We salute Denmark and thank Crown Princess Mary, Prime Minister Mette Frederiksen and Minister Rasmus Prehn for Denmark’s resolute support of this Summit and unwavering support of sexual and reproductive health and rights for all. 

United Nations Secretary-General António Guterres, a true feminist, is represented today by Deputy Secretary-General Amina Mohammed, global champion of youth and the girl child and a torchbearer for women, peace and security and the Sustainable Development Goals. 

And we salute you, the delegates, and all the partners bringing new ideas and new resources to make rights and choices a reality – from the private sector, civil society and faith-based organizations, to you, the young people present here in your numbers. You are leading, challenging, inspiring and pushing us to go further.

Let us applaud feminists! You ignited a movement from Cairo to Beijing, and until today – you champion rights and choices so every girl may fulfill her dreams.

I urge us to heed the interests of that young girl in the solutions we devise, her interests in the Nairobi Commitments we announce, her interests in decisions we make in the days to come.

The way forward is by focusing on one number only. And for UNFPA that number is zero.

Zero unmet need for contraception, so every woman and adolescent girl decides for herself whether or when to get pregnant, and how many children to have.

Zero preventable maternal deaths, so no woman in the world will have to die for want of reproductive health care.

Zero gender-based violence. Zero cases of female genital mutilation. Zero child and forced marriages.

From this day forward, let us join hands to consign rape and sexual assault and femicide to the past.

It will take comprehensive, innovative population data to zero in on those who are furthest behind.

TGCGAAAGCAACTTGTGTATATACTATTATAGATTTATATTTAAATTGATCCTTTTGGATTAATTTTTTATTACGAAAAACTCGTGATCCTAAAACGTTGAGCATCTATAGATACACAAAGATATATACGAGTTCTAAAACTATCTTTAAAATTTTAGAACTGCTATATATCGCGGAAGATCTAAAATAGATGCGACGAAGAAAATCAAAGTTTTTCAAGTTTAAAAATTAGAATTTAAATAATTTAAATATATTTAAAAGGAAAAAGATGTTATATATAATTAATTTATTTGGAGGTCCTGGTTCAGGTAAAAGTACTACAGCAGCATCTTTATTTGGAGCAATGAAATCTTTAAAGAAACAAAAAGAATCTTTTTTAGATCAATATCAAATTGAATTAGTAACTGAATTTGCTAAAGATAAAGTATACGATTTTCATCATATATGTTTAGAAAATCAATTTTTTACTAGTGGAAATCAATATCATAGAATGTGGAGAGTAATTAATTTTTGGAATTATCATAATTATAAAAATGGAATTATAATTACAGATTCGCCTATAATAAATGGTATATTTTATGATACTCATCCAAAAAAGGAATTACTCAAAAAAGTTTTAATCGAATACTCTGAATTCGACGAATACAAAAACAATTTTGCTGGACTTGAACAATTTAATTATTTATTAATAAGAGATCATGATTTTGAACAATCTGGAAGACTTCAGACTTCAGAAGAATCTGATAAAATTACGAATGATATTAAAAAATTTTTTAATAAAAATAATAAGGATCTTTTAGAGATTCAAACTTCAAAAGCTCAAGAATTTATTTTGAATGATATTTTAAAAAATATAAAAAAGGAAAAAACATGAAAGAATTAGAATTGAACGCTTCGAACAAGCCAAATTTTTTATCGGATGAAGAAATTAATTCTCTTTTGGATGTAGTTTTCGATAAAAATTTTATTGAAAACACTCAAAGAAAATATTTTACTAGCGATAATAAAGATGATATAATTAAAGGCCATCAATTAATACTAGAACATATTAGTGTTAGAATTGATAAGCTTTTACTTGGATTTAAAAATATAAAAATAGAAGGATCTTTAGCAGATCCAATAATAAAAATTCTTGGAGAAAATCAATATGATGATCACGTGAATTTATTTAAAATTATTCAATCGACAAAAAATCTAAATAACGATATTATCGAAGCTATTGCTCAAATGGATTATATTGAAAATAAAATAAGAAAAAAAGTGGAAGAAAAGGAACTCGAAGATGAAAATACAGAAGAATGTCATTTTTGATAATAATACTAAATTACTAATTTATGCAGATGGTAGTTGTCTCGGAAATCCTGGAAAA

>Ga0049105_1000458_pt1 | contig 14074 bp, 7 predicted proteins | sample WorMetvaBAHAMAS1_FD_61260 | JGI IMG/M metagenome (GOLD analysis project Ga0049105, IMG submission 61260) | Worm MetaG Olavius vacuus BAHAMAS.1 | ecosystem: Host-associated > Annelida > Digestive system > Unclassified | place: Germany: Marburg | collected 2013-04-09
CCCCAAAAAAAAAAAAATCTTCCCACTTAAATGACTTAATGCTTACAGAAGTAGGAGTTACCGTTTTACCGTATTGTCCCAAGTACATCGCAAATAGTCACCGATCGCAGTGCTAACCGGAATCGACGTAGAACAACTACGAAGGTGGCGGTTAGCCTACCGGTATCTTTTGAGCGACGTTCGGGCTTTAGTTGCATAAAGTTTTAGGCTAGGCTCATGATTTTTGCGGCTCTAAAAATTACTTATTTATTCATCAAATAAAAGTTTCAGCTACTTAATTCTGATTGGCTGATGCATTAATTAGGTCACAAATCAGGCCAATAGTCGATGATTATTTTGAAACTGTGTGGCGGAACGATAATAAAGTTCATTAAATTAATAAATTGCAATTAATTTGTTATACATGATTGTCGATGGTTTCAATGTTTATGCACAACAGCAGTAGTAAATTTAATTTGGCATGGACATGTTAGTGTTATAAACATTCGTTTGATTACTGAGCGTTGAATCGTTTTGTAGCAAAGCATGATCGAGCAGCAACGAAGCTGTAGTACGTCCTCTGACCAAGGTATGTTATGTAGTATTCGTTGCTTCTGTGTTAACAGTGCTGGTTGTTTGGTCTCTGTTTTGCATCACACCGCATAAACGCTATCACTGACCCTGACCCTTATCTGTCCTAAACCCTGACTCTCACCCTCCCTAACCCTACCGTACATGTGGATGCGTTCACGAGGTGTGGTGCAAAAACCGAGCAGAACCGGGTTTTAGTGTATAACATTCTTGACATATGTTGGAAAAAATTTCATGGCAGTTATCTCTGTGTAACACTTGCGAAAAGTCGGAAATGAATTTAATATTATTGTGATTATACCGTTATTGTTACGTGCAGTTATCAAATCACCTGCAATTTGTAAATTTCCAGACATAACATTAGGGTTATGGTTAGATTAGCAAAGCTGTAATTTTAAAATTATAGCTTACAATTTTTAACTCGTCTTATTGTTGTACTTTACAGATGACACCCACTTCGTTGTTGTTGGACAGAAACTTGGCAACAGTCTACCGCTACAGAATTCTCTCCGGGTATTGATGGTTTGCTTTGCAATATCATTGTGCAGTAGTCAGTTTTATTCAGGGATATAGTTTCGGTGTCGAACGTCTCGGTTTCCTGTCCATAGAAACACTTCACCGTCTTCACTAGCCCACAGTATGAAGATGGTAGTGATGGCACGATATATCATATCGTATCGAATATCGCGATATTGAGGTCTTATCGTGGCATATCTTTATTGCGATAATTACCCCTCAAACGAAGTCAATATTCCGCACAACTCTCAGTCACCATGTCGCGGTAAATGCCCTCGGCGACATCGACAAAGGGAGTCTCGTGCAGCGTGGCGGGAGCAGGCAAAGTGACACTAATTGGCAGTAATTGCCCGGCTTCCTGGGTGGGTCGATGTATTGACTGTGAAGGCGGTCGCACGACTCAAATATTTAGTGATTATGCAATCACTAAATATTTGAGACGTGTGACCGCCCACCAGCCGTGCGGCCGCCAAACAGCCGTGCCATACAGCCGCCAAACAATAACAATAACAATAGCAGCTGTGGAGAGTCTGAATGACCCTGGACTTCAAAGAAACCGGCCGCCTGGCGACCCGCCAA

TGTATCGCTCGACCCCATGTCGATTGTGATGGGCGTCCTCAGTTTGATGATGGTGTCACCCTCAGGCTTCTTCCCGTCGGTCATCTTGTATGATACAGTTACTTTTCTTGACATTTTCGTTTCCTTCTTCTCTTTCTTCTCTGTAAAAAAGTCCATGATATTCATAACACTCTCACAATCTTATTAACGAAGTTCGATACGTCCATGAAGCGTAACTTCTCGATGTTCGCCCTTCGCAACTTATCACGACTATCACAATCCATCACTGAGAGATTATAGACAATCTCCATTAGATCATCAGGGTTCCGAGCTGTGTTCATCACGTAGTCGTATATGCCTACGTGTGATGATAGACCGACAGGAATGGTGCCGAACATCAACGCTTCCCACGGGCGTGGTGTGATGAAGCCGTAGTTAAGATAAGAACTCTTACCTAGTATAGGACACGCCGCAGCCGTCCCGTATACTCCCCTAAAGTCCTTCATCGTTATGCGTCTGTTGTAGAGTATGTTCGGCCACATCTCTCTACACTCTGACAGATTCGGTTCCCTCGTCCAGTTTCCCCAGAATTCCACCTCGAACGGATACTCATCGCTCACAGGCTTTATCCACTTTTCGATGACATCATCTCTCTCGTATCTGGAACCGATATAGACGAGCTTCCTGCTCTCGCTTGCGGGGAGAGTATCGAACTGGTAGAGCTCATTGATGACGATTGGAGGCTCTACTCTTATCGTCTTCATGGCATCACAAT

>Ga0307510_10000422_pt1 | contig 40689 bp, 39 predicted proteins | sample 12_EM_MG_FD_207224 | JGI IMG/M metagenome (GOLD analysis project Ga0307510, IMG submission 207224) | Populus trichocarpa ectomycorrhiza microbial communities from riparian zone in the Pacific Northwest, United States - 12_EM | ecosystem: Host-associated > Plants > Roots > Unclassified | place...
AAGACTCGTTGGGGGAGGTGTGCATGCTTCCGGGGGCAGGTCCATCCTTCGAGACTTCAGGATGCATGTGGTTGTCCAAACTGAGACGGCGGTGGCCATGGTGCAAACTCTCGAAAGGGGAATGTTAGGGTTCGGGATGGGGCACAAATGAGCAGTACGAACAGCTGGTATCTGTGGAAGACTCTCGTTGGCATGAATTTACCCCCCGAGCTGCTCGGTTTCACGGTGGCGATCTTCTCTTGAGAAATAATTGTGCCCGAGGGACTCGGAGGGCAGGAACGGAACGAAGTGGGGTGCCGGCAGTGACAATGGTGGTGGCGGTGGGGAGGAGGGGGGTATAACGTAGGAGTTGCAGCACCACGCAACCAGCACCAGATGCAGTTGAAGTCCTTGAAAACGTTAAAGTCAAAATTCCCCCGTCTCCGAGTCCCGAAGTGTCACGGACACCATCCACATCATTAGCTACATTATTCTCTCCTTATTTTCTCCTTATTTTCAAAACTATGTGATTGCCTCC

That is the vision set out in the Nairobi Statement. Zero is the only acceptable target and it is within our power to achieve.

There is an African proverb: When sleeping women awaken, mountains move.

Women are marching for gender equality the world over, demanding full respect in the home, in the workplace, and on the street. Let’s commit the political will and make the smart investments to get the job done.

Ours is an inclusive agenda. We will leave no one behind.

You may be HIV positive; we march with you. If you are a person with disabilities, your fight is our fight. Whether you are indigenous, of African descent, from an ethnic or religious minority, if you’re displaced, a migrant or refugee, we stand with you. If you are of diverse sexual orientation or gender identity, we respect your human rights.

We the peoples, march forward for freedom and justice, together.

Nobel laureate Wangari Maathai once said, “Until you dig a hole, you plant a tree, you water it and make it survive, you haven’t done a thing. You are just talking.”

She was referring to the Green Belt Movement she founded here in Kenya, which has planted millions of trees. Yet, Professor Wangari was speaking too of something far more profound. She was referencing the work—the difficult, messy, tiring, day-in, day-out work— it takes to act, for real change to take root, to get things done!

Today, we stand united to declare: the time to act is now.  Never lose sight of who we are fighting for: anyone excluded, neglected, abused, forgotten. Sexual and reproductive health and rights matter because women and girls matter, as everyone matters. 

Years from now, may it be said that the Nairobi Summit was not about talk; it was about doing. Let them say we did the work; we kept the promises of the ICPD and 2030 Agendas; we planted the trees of rights and choices for all.

The Nairobi Statement and the 1000-plus Nairobi Commitments so far, are powerful signals of our intention to secure sexual and reproductive health, rights and choices for all, once and for all!

¡Adelante! We keep moving forward. We will not retreat. We will never give up.

We are in a race to the finish line, and we shall prevail!

Thank you! Nashukuru sana.